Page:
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To me one aspect of a good book is that there is a directional drive that pulls you along as if you are in a boat following a current set out by the author. This sense of directionality and flow of a story line are missing in this mystery. Instead, the book is made up of a series of events loosely strung together by endless verbage. Some of these vignettes are engaging but the story as a whole is disjointed and carelessly thrown together. Things don't follow in a way that makes any sense. It's as if the author wrote a pile of word pictures and then just shuffled them together and called it a book.
If you add all of this to the questionable narration, then the whole experience is pretty darned awful. Keep in mind that it is 15 hours of awful to boot. The falsetto voice used frequently by the narrator was too much for me to stand. The voices became so mixed up that it was almost impossible for me to tell who was talking and what was going on most of the time. After hours of this I no longer cared.
I wanted to like this book but it was a disappointment. It just wasn't for me and I can't recommend it to others either.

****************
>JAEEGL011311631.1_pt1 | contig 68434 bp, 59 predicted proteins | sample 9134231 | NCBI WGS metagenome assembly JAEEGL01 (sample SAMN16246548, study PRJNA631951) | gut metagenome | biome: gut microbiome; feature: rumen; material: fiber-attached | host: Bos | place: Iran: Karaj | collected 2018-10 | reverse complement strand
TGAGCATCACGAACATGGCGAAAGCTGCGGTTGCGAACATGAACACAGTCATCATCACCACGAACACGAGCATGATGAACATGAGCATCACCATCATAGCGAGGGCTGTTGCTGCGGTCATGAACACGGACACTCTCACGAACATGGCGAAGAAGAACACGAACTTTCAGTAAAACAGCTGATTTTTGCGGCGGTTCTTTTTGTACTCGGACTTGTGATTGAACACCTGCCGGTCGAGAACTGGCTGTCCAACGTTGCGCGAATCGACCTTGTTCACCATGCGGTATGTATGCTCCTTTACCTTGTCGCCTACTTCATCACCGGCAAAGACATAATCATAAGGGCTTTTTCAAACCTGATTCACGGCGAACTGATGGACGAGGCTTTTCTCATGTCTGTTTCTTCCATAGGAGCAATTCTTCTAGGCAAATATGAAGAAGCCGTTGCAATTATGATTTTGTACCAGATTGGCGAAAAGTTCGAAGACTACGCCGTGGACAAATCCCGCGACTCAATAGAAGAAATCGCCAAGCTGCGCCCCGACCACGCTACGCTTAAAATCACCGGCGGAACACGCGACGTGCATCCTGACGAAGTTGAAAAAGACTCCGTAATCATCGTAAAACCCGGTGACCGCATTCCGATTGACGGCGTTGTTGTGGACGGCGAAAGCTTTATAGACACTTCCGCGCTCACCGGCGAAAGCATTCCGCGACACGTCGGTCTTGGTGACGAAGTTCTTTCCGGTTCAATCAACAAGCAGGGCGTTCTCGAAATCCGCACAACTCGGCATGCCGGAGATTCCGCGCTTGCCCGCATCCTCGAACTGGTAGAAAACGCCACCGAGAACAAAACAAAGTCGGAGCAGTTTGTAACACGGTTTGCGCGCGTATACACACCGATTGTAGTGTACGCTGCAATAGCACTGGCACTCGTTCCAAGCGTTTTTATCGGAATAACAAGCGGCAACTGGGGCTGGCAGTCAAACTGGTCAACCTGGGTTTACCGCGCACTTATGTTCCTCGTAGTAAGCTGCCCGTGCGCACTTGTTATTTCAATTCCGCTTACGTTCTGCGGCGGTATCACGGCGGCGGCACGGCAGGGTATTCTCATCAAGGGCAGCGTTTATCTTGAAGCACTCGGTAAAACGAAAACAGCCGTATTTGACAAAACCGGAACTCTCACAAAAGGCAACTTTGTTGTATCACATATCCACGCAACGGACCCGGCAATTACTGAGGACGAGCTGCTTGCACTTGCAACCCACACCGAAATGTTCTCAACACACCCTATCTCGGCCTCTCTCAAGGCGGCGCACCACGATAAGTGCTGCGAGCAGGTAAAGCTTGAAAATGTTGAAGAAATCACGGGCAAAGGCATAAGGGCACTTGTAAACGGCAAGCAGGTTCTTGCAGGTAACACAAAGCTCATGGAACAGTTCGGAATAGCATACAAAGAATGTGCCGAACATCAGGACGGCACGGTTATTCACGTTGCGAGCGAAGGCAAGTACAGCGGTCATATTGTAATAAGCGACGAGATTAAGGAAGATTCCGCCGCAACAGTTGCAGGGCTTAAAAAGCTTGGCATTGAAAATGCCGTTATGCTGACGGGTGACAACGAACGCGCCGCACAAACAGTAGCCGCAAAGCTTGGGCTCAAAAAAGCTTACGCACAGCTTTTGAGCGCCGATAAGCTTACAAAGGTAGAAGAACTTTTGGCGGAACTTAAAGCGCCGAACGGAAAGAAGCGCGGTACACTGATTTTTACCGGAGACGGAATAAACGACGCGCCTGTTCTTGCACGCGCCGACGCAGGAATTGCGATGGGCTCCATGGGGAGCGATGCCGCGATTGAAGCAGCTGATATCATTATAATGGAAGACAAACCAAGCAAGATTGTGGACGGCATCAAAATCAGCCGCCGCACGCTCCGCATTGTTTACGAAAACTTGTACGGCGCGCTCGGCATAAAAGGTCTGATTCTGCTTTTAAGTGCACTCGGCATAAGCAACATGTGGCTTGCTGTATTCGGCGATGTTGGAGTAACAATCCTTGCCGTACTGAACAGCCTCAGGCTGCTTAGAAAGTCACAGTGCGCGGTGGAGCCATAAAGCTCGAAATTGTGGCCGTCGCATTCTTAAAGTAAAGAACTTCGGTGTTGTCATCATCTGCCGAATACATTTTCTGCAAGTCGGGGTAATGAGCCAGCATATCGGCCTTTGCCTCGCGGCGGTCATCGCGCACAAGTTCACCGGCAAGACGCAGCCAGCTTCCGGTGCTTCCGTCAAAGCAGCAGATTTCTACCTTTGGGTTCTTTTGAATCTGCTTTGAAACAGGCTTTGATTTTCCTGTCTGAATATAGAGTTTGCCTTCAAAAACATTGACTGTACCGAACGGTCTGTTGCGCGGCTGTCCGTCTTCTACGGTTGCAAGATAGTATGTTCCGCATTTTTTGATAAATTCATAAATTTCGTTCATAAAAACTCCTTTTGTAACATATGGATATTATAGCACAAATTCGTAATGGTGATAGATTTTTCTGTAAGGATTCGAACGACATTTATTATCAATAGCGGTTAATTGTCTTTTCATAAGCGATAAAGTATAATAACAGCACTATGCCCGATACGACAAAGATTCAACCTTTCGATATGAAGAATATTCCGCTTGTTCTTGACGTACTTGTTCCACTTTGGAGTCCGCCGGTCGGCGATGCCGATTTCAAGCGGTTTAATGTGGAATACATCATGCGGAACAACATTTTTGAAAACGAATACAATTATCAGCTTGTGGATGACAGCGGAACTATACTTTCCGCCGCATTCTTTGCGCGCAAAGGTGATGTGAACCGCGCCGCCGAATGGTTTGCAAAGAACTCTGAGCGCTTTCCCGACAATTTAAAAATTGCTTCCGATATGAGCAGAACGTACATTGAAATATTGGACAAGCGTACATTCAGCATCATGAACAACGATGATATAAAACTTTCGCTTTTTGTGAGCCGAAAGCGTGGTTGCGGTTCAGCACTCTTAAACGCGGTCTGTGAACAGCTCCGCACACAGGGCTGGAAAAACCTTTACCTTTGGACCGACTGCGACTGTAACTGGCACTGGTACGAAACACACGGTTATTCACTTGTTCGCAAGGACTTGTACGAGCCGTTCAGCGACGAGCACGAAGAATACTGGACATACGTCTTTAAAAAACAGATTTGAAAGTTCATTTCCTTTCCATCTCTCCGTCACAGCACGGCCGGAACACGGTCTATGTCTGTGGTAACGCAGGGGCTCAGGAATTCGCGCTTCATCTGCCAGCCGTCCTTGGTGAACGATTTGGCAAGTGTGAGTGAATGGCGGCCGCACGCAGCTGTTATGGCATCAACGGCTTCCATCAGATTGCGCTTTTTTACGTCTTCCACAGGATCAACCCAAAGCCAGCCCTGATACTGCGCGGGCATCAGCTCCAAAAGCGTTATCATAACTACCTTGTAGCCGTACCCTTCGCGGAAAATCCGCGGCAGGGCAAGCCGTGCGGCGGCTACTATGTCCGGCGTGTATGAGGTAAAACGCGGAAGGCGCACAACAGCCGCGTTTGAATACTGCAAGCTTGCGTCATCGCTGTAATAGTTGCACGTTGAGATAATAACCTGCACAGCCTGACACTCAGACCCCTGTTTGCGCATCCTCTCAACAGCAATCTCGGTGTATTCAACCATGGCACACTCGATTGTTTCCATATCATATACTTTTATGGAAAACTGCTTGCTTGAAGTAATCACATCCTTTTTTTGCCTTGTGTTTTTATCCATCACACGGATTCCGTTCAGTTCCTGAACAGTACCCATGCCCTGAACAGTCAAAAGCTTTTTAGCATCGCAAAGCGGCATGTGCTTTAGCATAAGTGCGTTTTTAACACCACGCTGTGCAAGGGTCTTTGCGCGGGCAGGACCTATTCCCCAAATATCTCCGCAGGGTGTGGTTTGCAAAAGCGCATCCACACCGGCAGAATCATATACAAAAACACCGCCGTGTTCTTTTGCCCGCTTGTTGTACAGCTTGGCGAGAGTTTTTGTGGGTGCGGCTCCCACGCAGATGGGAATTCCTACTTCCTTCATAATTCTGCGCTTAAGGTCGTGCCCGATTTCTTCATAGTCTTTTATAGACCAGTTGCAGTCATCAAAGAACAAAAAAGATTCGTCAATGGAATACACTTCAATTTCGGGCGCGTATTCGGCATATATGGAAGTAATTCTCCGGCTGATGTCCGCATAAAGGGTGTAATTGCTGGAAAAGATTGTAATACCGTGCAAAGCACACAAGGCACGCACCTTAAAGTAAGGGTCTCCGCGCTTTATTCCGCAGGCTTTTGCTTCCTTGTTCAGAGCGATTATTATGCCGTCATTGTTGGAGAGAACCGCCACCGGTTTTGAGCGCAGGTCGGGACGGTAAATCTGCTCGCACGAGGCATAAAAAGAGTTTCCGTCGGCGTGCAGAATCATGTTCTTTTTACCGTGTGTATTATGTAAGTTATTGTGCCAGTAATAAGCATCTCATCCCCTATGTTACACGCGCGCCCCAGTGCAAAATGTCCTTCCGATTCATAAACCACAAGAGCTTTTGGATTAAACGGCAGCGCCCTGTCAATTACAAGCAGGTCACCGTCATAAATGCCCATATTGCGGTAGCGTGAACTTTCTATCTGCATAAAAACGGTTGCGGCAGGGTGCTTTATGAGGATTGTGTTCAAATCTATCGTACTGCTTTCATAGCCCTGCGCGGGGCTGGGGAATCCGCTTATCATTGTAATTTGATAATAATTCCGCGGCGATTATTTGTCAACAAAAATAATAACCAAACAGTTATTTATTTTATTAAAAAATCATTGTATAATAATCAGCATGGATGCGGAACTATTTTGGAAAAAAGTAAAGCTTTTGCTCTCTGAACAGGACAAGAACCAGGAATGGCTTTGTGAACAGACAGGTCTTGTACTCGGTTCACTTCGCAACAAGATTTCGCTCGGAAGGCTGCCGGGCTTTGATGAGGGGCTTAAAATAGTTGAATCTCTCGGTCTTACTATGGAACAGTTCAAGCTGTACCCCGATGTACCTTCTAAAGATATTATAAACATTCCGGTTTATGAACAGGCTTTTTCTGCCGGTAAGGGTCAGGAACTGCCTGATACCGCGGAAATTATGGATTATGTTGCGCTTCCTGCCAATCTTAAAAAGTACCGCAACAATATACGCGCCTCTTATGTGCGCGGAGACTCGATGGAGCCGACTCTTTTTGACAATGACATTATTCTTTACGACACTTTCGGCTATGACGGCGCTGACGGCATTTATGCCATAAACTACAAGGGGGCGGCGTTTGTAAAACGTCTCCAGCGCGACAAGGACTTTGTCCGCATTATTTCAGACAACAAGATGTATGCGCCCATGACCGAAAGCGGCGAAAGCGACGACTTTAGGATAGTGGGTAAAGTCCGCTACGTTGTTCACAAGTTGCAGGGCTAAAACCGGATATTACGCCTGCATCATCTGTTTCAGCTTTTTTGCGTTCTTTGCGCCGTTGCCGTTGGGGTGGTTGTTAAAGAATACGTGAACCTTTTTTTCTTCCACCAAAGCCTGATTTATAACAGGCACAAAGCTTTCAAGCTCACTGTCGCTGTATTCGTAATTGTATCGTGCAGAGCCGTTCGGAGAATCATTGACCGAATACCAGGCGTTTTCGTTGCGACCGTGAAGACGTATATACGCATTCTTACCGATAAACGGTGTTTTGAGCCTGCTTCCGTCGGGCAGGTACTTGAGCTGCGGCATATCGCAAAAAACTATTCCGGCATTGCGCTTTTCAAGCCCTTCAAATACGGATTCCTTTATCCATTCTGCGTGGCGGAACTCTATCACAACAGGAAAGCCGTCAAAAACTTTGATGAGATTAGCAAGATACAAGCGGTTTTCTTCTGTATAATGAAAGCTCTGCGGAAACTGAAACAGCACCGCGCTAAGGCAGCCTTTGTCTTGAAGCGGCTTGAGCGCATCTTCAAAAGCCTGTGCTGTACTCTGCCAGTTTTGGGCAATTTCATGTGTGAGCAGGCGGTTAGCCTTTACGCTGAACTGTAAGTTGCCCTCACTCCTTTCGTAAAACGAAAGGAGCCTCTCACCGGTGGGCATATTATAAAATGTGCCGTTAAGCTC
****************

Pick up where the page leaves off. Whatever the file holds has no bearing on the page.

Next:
23 of 24 people found this review helpful
For once the publisher's summary gets this right: I think fans of Penny and McCall Smith would enjoy this character- and setting- driven Brit cozy -- though it's not quite up to the humorous musing of McCall Smith or to Penny's prose -- but it's also only the first in the series. Despite the comparisons, it didn't play as derivative - more of a re-mix, re-set: Throw in an English village instead of Quebec and add elements of the cozy subgenre, Anglican sleuth.
I liked the narration - West is very "vicar like" in his languorous delivery of Father Christmas' observations and deductions, and there are hints that there is much still to learn of the Reverend in later installments. Gilpin - her sections are briefer- provides the counterpoint (kind of stereotypical) traditional housekeeper's voice. The "stereotype" might extend to the setting -- but it is a cozy -- and the variety is in the village characters, moving about among the usual elements (a May fair, the "Colonel," etc) with their 21st century secrets.
Readers of Alan Bradley will need to weigh in on whether the 9 year old Christmas daughter's perspective resembles his Flavia .
This is not a Christmas novel, despite the title, but it is cozy reading for such a holiday. While I'm not breathlessly waiting for the next book in the series, I will keep downloading.
7 of 10 people found this review helpful